Bill would educate illegal students
April 19, 2004
By Jacqueline Shoyeb
Legislation in U.S. Senate would make students residents
Biochemistry freshman Karina Ruiz is different from most other ASU students -- according to the U.S. government, she doesn't exist.
She is 4 feet 11 inches tall with wide, almond-shaped eyes. Wearing jeans and a T-shirt, Ruiz resembles many of her fellow classmates, but the United States doesn't recognize her as a citizen of the country.
Ruiz is among millions of undocumented students whose future in the United States could be decided with a bill in the U.S. Senate.
If passed, the bill would give undocumented high school graduates who entered the country before they were 16 years old conditional residency and allow states to let them pay in-state tuition for college.
"It wasn't our choice to be illegal and we shouldn't be punished for wanting an education," Ruiz said. "That's not a crime."
Students would also need to have lived in the country for at least five years.
About 150 people, including ASU students, attended a rally in Chandler on Sunday morning to support the Development Relief and Education for Alien Minors Act of 2003, or DREAM Act.
The rally, which also drew anti-DREAM Act demonstrators, is part of a weeklong national effort to get the bill passed, said Judy Flanagan, an immigration lawyer.
"It's a chance for them to move on with their education and do something for this country, and reinvest back to this country what we've invested in their education," Flanagan said.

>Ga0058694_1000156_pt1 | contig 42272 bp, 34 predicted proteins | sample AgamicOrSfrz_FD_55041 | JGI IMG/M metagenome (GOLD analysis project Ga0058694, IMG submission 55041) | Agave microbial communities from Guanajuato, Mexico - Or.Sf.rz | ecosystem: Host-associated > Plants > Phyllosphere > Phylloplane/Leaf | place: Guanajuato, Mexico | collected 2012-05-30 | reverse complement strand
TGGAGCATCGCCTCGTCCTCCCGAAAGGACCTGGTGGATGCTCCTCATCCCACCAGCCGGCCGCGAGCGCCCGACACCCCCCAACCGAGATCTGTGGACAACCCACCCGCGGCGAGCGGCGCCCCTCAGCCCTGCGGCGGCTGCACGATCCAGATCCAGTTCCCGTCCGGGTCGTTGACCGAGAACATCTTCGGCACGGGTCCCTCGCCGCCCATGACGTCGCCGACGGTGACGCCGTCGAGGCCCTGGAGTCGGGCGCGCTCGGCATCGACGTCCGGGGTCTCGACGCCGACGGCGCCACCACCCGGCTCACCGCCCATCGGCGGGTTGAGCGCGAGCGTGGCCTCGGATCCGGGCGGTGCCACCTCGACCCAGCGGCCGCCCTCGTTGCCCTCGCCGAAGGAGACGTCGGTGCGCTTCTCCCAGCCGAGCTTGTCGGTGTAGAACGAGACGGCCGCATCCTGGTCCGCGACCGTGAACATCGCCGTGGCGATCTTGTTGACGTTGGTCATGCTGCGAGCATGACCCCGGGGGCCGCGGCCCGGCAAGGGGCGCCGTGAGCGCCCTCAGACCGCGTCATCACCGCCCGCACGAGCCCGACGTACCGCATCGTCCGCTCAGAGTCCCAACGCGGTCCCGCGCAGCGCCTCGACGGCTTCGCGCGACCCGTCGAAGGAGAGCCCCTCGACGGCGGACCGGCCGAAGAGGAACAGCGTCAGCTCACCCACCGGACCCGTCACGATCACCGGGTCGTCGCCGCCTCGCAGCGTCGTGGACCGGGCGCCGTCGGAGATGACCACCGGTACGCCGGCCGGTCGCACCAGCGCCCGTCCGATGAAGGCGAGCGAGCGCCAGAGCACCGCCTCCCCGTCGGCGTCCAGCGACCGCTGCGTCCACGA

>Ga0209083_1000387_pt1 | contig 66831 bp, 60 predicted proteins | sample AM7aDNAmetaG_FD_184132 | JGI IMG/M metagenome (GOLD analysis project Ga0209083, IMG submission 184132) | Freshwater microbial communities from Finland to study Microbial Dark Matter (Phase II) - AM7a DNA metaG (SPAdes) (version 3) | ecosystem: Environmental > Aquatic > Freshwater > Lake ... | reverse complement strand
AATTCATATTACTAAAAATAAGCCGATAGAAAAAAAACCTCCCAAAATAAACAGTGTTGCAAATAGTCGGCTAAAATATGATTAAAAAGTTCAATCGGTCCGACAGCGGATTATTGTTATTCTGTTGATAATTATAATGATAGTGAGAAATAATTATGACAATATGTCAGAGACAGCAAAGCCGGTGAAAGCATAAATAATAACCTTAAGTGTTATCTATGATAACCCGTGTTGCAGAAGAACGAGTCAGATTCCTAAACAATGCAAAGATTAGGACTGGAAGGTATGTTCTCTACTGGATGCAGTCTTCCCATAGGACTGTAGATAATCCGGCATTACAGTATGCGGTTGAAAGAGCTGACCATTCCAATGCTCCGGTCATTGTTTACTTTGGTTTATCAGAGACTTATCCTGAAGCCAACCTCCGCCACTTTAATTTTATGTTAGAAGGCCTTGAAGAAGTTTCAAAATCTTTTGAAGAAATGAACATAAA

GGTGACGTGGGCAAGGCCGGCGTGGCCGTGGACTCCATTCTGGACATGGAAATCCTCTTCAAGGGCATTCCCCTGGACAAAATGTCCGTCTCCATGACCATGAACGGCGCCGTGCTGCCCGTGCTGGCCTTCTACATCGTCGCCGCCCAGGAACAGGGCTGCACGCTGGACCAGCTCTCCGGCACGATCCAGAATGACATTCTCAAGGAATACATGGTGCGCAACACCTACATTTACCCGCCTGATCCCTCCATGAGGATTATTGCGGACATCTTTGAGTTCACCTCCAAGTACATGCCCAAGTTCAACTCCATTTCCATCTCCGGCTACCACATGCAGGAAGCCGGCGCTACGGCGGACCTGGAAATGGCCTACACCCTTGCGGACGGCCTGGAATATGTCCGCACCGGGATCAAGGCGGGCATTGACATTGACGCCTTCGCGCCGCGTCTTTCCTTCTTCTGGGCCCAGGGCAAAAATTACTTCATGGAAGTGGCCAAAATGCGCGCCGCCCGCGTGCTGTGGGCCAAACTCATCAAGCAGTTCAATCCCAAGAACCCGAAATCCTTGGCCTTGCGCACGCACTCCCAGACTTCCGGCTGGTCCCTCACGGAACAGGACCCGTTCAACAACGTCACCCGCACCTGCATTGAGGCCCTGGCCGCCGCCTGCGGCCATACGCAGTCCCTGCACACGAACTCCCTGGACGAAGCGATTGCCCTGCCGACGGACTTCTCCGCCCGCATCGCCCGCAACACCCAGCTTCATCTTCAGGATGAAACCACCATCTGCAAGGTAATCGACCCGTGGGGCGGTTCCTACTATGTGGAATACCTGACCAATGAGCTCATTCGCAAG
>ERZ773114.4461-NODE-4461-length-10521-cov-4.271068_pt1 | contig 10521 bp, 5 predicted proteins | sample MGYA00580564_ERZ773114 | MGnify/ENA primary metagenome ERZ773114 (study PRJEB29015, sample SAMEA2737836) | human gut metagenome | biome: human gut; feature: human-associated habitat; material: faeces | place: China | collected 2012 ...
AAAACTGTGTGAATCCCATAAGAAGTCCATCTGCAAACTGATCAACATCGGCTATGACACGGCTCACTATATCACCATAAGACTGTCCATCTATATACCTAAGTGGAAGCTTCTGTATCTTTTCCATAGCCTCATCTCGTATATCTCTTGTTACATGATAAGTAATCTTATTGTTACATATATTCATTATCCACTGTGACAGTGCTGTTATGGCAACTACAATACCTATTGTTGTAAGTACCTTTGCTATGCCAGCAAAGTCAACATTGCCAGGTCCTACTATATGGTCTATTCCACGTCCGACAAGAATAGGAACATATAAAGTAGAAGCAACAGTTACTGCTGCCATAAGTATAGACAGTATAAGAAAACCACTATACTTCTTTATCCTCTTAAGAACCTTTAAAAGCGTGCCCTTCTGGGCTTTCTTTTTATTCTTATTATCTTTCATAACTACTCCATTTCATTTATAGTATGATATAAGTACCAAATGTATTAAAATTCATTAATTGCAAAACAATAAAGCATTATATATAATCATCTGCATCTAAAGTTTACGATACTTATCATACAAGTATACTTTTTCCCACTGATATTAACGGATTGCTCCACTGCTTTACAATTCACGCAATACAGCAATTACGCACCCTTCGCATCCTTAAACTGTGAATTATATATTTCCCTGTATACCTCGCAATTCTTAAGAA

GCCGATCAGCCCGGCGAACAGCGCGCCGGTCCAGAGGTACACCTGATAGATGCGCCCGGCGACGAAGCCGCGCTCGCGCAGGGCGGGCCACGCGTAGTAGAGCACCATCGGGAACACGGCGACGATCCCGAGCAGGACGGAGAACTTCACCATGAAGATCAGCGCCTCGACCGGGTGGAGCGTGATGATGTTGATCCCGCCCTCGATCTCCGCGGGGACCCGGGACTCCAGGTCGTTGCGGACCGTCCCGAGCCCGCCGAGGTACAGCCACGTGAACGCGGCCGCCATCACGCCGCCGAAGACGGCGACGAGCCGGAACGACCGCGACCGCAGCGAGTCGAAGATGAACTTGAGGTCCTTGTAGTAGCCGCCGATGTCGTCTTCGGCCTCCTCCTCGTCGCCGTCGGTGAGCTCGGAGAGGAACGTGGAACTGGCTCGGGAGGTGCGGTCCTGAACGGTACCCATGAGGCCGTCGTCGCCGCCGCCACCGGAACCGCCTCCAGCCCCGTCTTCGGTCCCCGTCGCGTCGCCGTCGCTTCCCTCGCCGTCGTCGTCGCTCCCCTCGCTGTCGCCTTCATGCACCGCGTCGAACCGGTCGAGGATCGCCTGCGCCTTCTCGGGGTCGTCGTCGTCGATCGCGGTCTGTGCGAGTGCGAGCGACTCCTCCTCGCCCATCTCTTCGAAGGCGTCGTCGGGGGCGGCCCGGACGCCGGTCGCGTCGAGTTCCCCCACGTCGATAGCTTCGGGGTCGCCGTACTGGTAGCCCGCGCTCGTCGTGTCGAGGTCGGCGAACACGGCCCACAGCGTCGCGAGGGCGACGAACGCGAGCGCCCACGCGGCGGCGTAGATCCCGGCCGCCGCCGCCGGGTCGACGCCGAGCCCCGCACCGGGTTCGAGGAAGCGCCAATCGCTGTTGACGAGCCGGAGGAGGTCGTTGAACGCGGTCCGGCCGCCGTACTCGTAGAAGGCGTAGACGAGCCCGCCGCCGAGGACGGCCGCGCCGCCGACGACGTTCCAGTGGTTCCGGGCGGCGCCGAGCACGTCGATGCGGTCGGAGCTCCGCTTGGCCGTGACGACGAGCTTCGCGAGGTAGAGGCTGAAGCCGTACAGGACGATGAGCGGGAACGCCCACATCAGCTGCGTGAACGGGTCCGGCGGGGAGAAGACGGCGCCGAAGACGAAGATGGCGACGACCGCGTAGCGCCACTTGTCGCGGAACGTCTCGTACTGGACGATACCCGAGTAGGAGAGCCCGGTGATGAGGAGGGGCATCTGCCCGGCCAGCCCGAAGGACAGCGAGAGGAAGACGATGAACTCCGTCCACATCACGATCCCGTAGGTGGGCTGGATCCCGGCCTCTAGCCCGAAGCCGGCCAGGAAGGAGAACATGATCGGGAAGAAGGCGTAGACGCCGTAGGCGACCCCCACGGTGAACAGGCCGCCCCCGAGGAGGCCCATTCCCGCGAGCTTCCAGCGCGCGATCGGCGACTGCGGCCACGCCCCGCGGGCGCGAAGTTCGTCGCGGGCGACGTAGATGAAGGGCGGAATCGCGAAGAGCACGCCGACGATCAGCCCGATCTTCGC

After attending college for at least two years or serving in the military for two years, students would then be eligible for permanent residency.
"It's going to affect a lot of them who right now have reached that point where they're [high school] seniors and they've reached this barrier," said Veronica Ochoa, a psychology and fine arts senior.
Dorelyn Kunkel, founder of CADENA, a grassroots organization that organized the rally, said she knows all too well the need for the DREAM Act. Kunkel worked with bilingual children who had no hope of attending college or improving their lives because they were illegal.
Alongside the banners and signs at the rally stood a group of anti-DREAM Act demonstrators.
"We're protesting the DREAM Act because we think it's very unfair to citizens who are paying out-of-state tuition," said Tempe resident Annette Hoffman. "It's not constitutional and it has nothing to do with race. I really think they should all be deported."
Ruiz, who has been here for more than five years, said she's staking her future on the bill.
"We want to live and work in this country, for this country," she said as supporters chanted "Yes, it can be done!"
"I want that chance," she said.
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